The Communist Party of South Africa continues to be a member of the ruling ANC structure, but it certainly isn't a leader in the Marxist revolution. The current finance minister came up through the Communist Party and is a perfectly orthodox finance minister who would fit seamlessly into almost any Western government.


Col. Lang,

No, not in my book. And you can take that almost literally as the 2nd volume of Prof. Andrews` and Col. Mithrokin`s book on the KGB`s activities cover the terrain nicely.
The DT article contains nothing new really, except for the supposed attendance at a Central Committee meeting and the half hearted denial afterwards.

Compared to the Sinn Feiners who are either ministers now or successful in more or less illegal activities or to his african colleagues he is still head and shoulders above the rest.

That is not saying much, but then I was never one of the free Nelson Mandela crowd. Some of those may or may not be disappointed.

Al Spafford

Until enemy #1 is defeated, then Enemy #2 no longer friend!

Al Spafford

"one man's terrorist is another man's freedom fighter", Gerald Seymour in his book about N. Ireland.

Al Spafford

A rail with tar and feathers. Have you seen the life ending burns from tar over the whole body? A long painful death. I remember the cartoons of such "freedom" from English rule, how the school textbooks depicted it humorously. I'm sure the Tory's who fled to Canada found little humor in such.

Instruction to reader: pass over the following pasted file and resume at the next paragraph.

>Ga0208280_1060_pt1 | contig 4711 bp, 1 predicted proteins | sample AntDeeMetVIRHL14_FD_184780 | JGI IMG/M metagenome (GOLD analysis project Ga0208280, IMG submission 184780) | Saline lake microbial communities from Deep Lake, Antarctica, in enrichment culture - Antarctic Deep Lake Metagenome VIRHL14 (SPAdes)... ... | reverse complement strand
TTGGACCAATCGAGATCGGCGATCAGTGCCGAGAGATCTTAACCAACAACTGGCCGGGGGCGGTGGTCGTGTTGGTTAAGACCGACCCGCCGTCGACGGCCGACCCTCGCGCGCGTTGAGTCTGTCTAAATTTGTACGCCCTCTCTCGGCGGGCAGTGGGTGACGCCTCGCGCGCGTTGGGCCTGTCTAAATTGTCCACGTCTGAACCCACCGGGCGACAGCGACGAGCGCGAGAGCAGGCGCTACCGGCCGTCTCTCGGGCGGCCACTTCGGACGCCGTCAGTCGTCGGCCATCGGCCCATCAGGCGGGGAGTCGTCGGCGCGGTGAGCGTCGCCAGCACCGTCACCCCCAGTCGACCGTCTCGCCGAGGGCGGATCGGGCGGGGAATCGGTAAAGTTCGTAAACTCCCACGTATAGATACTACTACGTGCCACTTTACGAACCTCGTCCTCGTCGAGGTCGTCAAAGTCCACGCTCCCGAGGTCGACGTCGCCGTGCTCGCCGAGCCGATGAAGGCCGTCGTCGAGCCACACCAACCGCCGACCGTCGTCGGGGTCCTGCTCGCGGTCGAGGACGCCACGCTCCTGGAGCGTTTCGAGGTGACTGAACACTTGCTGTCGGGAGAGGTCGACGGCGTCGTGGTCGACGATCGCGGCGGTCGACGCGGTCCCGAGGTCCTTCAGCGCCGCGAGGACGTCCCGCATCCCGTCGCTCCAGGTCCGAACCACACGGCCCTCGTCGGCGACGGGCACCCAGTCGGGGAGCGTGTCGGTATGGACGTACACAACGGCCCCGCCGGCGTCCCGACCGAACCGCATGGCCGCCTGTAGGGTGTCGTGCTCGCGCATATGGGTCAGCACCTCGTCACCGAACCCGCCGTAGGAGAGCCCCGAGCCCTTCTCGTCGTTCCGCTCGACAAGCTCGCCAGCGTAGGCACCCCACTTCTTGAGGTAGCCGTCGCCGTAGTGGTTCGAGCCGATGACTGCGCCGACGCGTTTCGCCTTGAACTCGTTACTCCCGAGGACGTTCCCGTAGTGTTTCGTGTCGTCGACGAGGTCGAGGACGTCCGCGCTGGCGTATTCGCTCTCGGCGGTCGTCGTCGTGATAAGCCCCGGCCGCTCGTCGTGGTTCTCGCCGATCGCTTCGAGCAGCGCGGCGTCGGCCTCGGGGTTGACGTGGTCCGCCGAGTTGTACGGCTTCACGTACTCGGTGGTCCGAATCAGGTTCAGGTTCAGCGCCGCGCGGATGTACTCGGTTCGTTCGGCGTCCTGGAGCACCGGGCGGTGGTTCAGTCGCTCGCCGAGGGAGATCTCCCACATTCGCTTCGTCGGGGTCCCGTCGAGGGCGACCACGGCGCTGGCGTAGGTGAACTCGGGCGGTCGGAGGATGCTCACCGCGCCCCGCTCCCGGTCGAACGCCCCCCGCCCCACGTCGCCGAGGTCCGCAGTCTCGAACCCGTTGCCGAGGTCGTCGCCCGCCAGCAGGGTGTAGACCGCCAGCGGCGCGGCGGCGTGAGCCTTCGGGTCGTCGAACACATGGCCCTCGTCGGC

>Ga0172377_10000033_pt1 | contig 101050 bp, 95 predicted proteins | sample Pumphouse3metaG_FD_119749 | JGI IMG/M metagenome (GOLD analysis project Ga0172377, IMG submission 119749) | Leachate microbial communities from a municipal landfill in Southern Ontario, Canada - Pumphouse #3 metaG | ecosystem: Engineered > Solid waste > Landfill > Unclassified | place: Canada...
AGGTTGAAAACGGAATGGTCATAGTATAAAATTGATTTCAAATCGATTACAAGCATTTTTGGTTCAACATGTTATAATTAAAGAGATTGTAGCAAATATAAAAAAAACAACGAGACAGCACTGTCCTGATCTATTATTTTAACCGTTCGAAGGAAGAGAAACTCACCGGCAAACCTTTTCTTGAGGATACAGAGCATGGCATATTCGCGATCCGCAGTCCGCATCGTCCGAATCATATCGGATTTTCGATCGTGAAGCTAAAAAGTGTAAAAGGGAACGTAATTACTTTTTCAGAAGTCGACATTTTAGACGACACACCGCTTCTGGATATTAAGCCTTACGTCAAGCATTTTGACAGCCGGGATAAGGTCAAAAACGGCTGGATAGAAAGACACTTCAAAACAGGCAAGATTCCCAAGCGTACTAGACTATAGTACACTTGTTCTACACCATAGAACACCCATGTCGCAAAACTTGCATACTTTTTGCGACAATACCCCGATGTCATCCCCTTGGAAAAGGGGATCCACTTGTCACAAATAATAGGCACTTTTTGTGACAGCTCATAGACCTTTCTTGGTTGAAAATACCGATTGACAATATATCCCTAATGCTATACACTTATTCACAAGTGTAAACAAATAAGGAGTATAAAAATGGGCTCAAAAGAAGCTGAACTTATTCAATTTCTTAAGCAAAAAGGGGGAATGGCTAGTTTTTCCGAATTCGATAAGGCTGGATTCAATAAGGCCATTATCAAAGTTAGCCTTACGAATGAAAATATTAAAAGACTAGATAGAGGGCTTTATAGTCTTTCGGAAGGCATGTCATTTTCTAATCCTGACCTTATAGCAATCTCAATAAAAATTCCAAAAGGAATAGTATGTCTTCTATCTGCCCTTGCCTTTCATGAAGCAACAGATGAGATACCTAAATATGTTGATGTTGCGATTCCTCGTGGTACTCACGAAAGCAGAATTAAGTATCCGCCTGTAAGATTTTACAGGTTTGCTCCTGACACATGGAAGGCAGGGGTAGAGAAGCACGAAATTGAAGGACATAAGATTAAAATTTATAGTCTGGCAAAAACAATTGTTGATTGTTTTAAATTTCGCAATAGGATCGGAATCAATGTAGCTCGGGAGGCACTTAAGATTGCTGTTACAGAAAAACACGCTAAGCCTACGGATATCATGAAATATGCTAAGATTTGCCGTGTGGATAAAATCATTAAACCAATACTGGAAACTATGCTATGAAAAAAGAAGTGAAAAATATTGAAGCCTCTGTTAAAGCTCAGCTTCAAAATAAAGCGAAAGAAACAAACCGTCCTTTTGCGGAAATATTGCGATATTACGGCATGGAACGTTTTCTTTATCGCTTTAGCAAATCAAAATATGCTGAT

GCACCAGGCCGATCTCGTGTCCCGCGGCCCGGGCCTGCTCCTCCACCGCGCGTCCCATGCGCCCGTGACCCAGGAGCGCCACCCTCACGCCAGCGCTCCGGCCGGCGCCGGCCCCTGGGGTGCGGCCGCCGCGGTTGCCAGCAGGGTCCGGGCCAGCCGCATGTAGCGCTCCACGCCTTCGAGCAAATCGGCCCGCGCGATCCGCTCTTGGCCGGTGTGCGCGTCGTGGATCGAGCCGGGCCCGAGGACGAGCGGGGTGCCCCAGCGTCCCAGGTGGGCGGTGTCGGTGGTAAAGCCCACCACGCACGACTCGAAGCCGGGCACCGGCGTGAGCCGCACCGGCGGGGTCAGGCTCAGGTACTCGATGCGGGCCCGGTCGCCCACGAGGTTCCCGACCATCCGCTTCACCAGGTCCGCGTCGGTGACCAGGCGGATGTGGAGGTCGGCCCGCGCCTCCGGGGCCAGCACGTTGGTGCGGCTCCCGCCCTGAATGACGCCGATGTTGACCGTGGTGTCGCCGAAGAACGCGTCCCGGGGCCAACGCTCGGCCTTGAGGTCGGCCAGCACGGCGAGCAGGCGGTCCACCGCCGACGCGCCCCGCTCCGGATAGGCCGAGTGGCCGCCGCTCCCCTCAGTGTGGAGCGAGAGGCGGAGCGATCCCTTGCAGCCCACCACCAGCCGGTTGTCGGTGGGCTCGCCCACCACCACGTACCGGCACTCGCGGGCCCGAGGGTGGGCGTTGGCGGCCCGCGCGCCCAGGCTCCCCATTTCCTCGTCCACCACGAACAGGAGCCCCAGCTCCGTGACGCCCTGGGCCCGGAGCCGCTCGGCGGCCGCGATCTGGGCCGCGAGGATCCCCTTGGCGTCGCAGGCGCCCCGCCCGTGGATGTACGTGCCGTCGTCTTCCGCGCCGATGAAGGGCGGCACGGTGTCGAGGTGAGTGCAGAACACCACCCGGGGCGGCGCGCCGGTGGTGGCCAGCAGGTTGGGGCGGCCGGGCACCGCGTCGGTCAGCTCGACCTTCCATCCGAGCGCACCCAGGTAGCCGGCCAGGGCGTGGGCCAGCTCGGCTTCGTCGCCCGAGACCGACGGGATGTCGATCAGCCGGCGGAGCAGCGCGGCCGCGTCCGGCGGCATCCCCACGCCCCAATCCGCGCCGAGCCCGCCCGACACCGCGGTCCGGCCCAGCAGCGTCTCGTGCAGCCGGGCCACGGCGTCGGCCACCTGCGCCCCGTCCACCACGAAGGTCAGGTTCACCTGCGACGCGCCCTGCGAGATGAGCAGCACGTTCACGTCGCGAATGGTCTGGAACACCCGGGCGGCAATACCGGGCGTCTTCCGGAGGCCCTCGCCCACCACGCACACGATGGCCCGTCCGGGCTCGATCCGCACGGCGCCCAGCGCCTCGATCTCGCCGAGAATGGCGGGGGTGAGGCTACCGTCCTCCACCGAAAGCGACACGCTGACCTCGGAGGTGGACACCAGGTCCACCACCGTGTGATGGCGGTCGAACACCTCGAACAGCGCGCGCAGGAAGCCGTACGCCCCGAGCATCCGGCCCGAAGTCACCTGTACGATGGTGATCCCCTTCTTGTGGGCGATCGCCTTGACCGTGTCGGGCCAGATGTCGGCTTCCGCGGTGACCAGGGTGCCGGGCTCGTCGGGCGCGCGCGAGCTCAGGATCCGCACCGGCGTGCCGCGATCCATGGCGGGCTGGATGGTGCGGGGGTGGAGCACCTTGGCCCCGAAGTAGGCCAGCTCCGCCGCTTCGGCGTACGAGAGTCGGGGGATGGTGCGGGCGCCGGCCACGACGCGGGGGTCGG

Is there such a book? pl

Babak Makkinejad

Gandhi the man most responsible for the Partition and the resulting carnage.

He lived the adage of good intentions leading to Hell.

And there has never been a body of Laws under which men like him could be brought to Justice.



I believe this is the book.



If I may butt in and answer your question to Renaud1830, Colonel...

The book to which he is referring is by Christopher Andrew and Vitali Mitrokhin. It is the second volume of a set detailing secrets of the KGB, secrets smuggled out from their files by Mitrokhin, the chief archivist of the FCB, after he had become disillusioned. The first volume is entitled The Sword and the Shield, while the second volume (to which Renaud was referring) is entitled The World Was Going Our Way: The KGB and the Battle for the Third World. A search on the "Books" section at amazon.com on these titles should do it.



See "The World was Going Our Way" by Andrew and Mitrokhin (2005, Basic Books), (http://www.amazon.com/World-Was-Going-Our-Way/dp/B000MKYKEK/). All about the KGB's "battle for the Third World".

The authors say the ANC wasn't a "Communist stooge", but was sustained by KGB assistance during the bad years and had many members with Communist commitments.


Col. Lang,

I was referring to - The Mitrokhin archive II: the KGB and the world (2005)- I have the Brit paparback version.

The section on Africa is a good read (Chapter 24 / 25) and by no means confined to the ANC or the SACP or indeed Mr. Mandela. No explicit scoops though. Just serious scholarship to give one a resonable framework. The first Tome of The Mitrokhin archive (Europe and the West), is even better IMO including when dealing with the countries and political events I have better knowledge of.




I read the first Mitrokhin book. I will read the second. pl

Charles I

Yes there is, google them and the Mitrokhin Archives, they've been released in a couple of volumes to date I believe, the first quite a while ago.

Also, I had a U. of T. history prof who was granted access to the archives and prepared a three part radio docu for the CBC. If I can find it I'll send you a copy.

Charles I

Did you ever read Pavel Sudoplatov's book, Special Measures, and if so, any comment?